Google’s reCAPTCHA has been replaced with a self-hosted solution implemented in Go. All resources required for it are now hosted by the VSP rather than by a third party. The front-end included in this release executes no external JavaScript at all, granting a significant boost to user security and privacy.

Several security improvements were made to prevent cross-site request forgery (CSRF) attacks, leaking of private data to third parties, malicious links and caching of sensitive information by browsers.

The release is a result of 160 pull requests from 20 contributors made since Sep 2017. For full details of the release, see release notes.

dcrpool: After more than a year in the making, Decred’s open source mining pool is finally released along with a blog post about it. dcrpool features:

Developed by @dnldd in Go, this software is an important step in decentralizing PoW mining for Decred. Congrats on the release!

dcrlnd: The big work to port pull requests from the upstream lnd is finally merged.

Work has begun on enabling remote wallet functionality. This allows users to use their existing wallet instead of having to manage a separate wallet with separate seed for dcrlnd. It also allows users to launch a LN wallet directly for a wallet running in Decrediton, easing the UX.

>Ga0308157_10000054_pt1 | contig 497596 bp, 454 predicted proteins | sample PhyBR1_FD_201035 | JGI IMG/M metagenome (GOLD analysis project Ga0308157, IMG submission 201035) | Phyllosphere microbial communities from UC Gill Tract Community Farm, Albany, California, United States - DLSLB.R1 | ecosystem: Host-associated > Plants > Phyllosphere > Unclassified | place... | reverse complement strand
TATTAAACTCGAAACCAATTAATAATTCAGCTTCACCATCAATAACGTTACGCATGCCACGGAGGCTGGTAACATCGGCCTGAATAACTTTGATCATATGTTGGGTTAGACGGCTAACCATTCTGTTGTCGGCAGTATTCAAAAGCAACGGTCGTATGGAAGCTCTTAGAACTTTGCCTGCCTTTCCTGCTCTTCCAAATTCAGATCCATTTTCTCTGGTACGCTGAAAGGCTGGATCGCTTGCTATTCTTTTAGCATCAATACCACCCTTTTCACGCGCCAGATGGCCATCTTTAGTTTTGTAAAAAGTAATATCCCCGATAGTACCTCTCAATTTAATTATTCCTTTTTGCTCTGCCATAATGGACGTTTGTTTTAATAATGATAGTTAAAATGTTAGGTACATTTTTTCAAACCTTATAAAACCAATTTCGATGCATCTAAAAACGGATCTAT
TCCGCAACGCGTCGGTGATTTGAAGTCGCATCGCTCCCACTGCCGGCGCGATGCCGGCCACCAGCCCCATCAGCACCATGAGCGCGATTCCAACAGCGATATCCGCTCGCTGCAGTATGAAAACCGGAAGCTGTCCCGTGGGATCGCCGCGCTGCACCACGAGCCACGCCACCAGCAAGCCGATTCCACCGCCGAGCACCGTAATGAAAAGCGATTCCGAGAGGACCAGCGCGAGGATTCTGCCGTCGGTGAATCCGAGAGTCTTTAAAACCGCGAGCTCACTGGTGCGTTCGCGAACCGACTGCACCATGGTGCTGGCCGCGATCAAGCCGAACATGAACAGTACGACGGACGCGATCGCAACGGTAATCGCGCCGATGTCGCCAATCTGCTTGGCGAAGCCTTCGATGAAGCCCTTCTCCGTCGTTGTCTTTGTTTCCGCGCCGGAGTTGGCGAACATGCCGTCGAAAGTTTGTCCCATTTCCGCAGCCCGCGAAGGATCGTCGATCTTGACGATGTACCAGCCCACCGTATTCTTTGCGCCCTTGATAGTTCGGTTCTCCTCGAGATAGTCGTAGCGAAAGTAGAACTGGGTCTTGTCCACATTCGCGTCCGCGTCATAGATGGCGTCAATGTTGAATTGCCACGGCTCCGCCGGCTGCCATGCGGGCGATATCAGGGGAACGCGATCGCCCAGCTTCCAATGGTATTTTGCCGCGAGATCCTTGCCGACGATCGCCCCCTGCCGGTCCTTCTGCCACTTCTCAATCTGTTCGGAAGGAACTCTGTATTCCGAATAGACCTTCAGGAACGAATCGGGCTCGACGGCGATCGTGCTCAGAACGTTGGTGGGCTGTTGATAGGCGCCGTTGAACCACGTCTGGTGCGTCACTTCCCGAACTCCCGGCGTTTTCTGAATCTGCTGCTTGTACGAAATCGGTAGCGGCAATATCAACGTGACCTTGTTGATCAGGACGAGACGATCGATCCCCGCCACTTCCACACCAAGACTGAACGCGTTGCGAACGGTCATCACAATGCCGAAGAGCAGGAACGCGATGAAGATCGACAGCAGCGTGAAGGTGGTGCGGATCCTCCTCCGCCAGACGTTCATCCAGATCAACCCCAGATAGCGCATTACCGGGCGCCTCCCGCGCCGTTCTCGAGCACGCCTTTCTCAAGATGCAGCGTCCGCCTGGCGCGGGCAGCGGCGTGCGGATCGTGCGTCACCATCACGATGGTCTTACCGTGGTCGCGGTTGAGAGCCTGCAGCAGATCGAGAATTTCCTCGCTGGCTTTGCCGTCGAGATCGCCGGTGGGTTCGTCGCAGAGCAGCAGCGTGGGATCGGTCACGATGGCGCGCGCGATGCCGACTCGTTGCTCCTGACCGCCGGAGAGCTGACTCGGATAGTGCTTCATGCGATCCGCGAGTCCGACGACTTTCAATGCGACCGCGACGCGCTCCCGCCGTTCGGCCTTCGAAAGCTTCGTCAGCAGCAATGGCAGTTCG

cspp: added reconnection support, updated setup instructions, added Go 1.13 builds, bug fixes.

dcrdex: The foundations are being laid out with thousands of lines of code merged in master. Initial backends for DCR and BTC have been added. The spec has undergone several minor changes.

Unlike other software using the ISC license, dcrdex chose BlueOak. Motivation was discussed in this chat.

dcrandroid: Work on the new UI continues with an overhauled home page and other improvements to bring the app into alignment with the standard app design recommendations for Android. Work has begun on multi-wallet support. This will allow users to import their public key from Decrediton so that they can monitor the status of their tickets from their phone.

dcrios: Refactoring is underway to take advantage of new tx filter methods in dcrlibwallet. This includes an overhaul of the history page, a new data structure for storing transactions and an overhaul of the send page to enable users to send DCR to multiple destinations simultaneously.

Background sync was streamlined and made more reliable. This addresses an issue some users were encountering when syncing the blockchain was stopped due to the phone going to sleep.

UI optimization continues with overhaul of home page.

docs: A page for dcrtime has been added.

Work continues on developer documentation, which is expected to be ported from a private repo to the Decred GitHub organization soon for wider visibility. updated Roadmap, Wallets and Exchanges pages.

Several projects have switched their continuous integration (CI) system from Travis CI to GitHub Actions. Actions are faster, better integrated, are open source and shareable, and it’s overall much more flexible in terms of what it will allow.